Meconopsis is a genus of flowering plants in the family Papaveraceae. The species have attractive flowers and have two distinct ranges. A single species, Meconopsis cambrica, also known as the Welsh poppy, is indigenous to England, Wales, Ireland, and the fringes of Western Europe. The other 40 or so (depending on classification) species are found in the Himalayas. Within the Himalayan types there is much debate as to what constitutes a particular species as many readily hybridise with each other and produce viable seed. It is likely that some individually-named species are in fact a single species but with an under-appreciated morphological diversity.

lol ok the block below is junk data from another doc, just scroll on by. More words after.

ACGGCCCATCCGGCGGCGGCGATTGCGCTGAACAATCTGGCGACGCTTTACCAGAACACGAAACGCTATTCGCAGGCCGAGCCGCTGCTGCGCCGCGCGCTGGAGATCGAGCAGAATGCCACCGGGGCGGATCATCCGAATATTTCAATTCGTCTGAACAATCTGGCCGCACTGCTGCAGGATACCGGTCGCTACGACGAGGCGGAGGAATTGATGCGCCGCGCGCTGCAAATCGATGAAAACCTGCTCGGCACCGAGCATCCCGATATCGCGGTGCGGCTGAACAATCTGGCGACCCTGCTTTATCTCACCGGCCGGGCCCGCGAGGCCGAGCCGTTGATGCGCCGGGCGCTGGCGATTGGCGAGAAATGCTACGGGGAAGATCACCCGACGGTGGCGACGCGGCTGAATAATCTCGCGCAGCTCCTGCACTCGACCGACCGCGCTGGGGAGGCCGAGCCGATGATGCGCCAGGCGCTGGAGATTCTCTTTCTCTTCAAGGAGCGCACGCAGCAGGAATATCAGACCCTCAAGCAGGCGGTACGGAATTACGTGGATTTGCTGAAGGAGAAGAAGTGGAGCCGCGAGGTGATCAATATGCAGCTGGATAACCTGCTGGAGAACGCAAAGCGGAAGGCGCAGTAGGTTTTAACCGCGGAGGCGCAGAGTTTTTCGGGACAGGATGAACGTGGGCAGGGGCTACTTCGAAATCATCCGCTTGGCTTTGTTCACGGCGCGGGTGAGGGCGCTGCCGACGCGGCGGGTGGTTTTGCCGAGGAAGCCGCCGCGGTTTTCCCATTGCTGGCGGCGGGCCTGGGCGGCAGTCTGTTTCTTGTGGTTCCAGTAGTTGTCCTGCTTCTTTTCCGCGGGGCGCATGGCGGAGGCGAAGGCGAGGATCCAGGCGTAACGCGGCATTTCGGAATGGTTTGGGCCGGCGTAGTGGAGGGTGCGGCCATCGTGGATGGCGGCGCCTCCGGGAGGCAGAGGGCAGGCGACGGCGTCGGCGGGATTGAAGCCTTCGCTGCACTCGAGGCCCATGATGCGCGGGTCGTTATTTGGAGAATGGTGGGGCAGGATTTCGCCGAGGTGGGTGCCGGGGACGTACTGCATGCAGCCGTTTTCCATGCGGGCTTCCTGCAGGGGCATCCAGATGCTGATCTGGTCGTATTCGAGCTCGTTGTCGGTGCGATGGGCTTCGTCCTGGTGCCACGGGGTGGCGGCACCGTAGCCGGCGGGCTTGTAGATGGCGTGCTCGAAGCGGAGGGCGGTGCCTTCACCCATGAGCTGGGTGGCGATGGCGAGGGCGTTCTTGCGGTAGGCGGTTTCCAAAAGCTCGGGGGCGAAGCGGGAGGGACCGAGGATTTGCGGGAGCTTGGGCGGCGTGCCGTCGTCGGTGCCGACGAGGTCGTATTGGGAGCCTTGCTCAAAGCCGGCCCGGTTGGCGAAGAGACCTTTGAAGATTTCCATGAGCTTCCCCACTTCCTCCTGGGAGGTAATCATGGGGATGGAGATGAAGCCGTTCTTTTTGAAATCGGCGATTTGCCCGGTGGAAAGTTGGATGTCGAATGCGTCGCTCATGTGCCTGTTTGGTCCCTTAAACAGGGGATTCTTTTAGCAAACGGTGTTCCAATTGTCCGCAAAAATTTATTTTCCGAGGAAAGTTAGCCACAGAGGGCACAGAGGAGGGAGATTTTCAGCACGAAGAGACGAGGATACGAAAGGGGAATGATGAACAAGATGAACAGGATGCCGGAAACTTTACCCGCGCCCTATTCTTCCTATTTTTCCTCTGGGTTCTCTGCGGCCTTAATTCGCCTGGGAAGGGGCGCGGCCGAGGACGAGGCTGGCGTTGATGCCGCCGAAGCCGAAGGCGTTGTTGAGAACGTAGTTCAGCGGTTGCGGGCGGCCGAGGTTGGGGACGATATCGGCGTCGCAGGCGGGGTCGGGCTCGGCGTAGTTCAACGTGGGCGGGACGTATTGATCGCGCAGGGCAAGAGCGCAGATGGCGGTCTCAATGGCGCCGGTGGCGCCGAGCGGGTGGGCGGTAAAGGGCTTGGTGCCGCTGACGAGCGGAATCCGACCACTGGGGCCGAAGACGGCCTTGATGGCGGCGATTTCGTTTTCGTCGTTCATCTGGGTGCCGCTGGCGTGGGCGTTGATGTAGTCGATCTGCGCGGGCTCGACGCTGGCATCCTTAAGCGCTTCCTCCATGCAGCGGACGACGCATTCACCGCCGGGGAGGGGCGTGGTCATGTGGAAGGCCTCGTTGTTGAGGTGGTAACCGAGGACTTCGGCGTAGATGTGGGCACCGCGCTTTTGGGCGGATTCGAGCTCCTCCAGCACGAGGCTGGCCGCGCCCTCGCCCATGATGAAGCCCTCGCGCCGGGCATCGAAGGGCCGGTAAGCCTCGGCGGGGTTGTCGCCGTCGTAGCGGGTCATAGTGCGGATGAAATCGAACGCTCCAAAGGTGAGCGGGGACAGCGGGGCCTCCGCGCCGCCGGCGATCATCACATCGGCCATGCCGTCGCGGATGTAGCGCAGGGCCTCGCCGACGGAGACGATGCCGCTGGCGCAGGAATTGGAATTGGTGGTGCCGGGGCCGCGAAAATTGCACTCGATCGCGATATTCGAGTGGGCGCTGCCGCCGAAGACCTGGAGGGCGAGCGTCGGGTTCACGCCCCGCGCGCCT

A large proportion of species are monocarpic and as such are notoriously difficult to maintain in cultivation.

Meconopsis grandis, also known as the blue poppy, is the national flower of Bhutan.


Himalayan varieties have the reputation for being difficult to grow from seed, but when germinating new plants, using fresh seeds will help. On the other hand, the Welsh poppy is sometimes considered a weed, albeit a handsome one, due to its vigorous self-seeding. It comes as a surprise to many that poppies are available in shades of blue. These plants are also available in a variety of strong colours, including blue, red, orange, purple, white and yellow depending on species and cultivar.

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